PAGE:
Rivals say Sauerbrey flip-flops on issues GOP candidate changes her views on arts funding

August 15, 1998|By Thomas W. Waldron | Thomas W. Waldron,SUN STAFF Sun staff writer Craig Timberg contributed to this article.

Four years ago, Republican gubernatorial candidate Ellen R. Sauerbrey proposed cuts in what she said were nonessential state grants to arts organizations to help pay for the major income tax cut she was pushing.

Now in her second run for the State House, Sauerbrey has written to Maryland arts groups promising to "make every effort" to significantly increase state funding for their groups if she is elected in November.

The reversal on arts funding is more evidence of Sauerbrey's attempt to recast herself politically, away from her conservatism of 1994 and toward the Maryland mainstream, say backers of Gov. Parris N. Glendening, her likely opponent in the November general election.

Her evolution on issues from abortion and gun control to education funding and arts funding raises doubts, they contend, about her principles and trustworthiness.

For Republicans, the effort to defeat Glendening in the fall may revolve largely around their oft-repeated assertion that the governor can't be trusted -- either on policy or matters of ethical integrity.

Now, some Democrats are hoping they have found their own trust issue to throw back at Sauerbrey.

"I have never seen such an extraordinary case of a human being trying to remake herself," Peter S. Hamm, Glendening's campaign spokesman, said yesterday. "The more she reinvents herself, the more people will realize how solid this governor's record is at keeping his word."

Refocused campaign

The Sauerbrey camp dismisses such comments, suggesting that she has refocused her campaign from her main issue of 1994 -- tax cuts -- and onto education and crime.

"Voters' concerns change from year to year," said Jim Dornan, the Sauerbrey campaign spokesman. "And Ellen is addressing those concerns."

Sauerbrey, who is against abortion and gun control in a state in which the majority have the opposite views, has said she would not waste "political capital" by trying to change Maryland law on either topic.

A longtime opponent of gambling and the state lottery, Sauerbrey has said she would consider legalizing slot machines at Maryland horse tracks to help the racing industry.

On fiscal issues, she has de-emphasized talk of cutting the state budget -- although she does criticize Glendening for supporting state spending on stadiums.

She talks instead about the need to hire 1,001 teachers, build more schools, increase drug-treatment programs -- while cutting the income tax 14 percent beyond what Glendening and the Democratic-controlled General Assembly have done.

This week, Sauerbrey startled some conservative supporters when she said she would not undo Glendening's 1996 executive order granting collective bargaining rights to about 40,000 state workers -- after calling for a special session of the legislature to overturn it two years ago.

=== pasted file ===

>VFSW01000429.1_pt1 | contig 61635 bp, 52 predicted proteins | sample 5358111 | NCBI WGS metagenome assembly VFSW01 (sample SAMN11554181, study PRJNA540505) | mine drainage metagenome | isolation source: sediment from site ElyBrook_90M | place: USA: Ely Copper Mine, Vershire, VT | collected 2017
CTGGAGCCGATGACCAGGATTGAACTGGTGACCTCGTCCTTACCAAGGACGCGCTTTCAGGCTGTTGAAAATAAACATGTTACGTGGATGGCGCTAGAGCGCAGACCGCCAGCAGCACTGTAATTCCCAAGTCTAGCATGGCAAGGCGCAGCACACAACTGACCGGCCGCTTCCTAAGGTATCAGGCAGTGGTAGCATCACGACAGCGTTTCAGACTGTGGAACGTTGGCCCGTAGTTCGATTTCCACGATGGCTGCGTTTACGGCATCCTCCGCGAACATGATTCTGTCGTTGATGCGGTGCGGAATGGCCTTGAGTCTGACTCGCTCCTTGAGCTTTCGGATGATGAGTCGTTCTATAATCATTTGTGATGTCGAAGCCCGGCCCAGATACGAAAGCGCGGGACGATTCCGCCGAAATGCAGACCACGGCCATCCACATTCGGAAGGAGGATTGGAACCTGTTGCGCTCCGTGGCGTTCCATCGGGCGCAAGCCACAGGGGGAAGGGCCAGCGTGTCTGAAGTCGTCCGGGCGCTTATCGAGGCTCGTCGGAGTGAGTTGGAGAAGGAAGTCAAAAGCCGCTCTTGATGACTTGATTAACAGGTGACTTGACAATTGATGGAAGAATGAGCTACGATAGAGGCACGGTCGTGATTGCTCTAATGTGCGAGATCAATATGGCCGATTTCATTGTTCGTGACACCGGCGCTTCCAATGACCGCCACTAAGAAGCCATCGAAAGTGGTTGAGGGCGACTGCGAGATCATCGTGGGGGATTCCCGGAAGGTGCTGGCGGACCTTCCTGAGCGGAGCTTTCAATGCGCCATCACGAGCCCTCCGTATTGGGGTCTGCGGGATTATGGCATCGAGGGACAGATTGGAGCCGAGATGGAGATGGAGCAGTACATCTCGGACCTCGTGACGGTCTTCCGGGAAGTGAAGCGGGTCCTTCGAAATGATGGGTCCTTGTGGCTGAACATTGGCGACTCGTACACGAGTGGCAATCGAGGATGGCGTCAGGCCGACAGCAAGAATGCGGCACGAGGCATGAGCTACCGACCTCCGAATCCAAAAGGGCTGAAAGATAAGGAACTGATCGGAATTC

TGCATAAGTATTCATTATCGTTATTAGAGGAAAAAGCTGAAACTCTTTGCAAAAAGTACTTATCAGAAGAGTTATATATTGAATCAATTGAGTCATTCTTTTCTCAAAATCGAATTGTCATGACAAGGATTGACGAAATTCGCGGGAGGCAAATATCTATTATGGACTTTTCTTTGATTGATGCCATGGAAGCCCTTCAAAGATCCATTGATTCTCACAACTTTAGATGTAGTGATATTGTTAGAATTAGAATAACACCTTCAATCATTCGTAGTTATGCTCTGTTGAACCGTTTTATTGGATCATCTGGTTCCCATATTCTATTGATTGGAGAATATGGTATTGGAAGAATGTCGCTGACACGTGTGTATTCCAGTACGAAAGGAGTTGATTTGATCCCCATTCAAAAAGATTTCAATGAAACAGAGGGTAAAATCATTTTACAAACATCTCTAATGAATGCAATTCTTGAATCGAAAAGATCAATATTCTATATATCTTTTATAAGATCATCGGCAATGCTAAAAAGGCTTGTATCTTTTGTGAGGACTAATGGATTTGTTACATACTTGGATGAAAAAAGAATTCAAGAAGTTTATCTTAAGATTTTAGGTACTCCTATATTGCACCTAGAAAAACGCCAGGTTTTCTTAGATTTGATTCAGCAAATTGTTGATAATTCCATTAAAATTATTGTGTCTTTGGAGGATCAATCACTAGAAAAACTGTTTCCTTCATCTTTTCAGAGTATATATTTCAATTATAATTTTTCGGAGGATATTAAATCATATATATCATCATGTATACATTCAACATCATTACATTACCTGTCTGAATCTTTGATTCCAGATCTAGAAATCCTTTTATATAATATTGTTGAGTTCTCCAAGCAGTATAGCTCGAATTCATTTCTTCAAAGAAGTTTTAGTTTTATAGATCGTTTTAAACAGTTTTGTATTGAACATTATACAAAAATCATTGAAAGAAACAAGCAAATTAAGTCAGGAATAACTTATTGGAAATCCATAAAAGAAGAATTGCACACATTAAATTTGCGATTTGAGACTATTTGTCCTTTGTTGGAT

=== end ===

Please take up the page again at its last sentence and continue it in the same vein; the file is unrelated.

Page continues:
Sauerbrey said she had concluded that undoing the order would xTC prompt expensive, time-consuming litigation against the state.

'It's what you believe'

In an interview, Glendening accused Sauerbrey of pandering on collective bargaining and other issues.

"It's what you believe, it's right or wrong," Glendening said, referring to Sauerbrey's modified positions. "You don't change your views because you go to consultants' school."

Sauerbrey's Republican primary opponent, Howard County Executive Charles I. Ecker, accused her of "waffling."

"I'd like for the real Ellen Sauerbrey to stand up," Ecker said. "It's like buying a box of mixed chocolates. You don't know what you're going to pull out."

Supporters say that Sauerbrey's basic principles are well-known and constant.

"I think a little of the extreme edges have worn off a little bit," said Del. Robert H. Kittleman, the head of the Republican caucus in the House of Delegates.

In the battle over the candidates' trustworthiness, the Sauerbrey camp says it has plenty of ammunition.

Battle over trust

Glendening, they note, has changed his position on state income tax cuts and on capital projects such as a Rockville theater and the Intercounty Connector -- a proposed highway across northern Montgomery County.

Republicans will point out Glendening's record of reversals and ethics problems that have troubled him -- from the special pension plan he and his aides crafted for themselves while he was Prince George's County executive to three fund-raising controversies involving him or close associates.

"I think those things are foremost in people's minds when they think about Parris Glendening and are legitimate issues," said Dornan.

The governor has acknowledged mistakes in fund raising but says the public should focus on his record in the State House.

"We've done what we said we would do," Glendening said. "That's what's important."

Pub Date: 8/15/98

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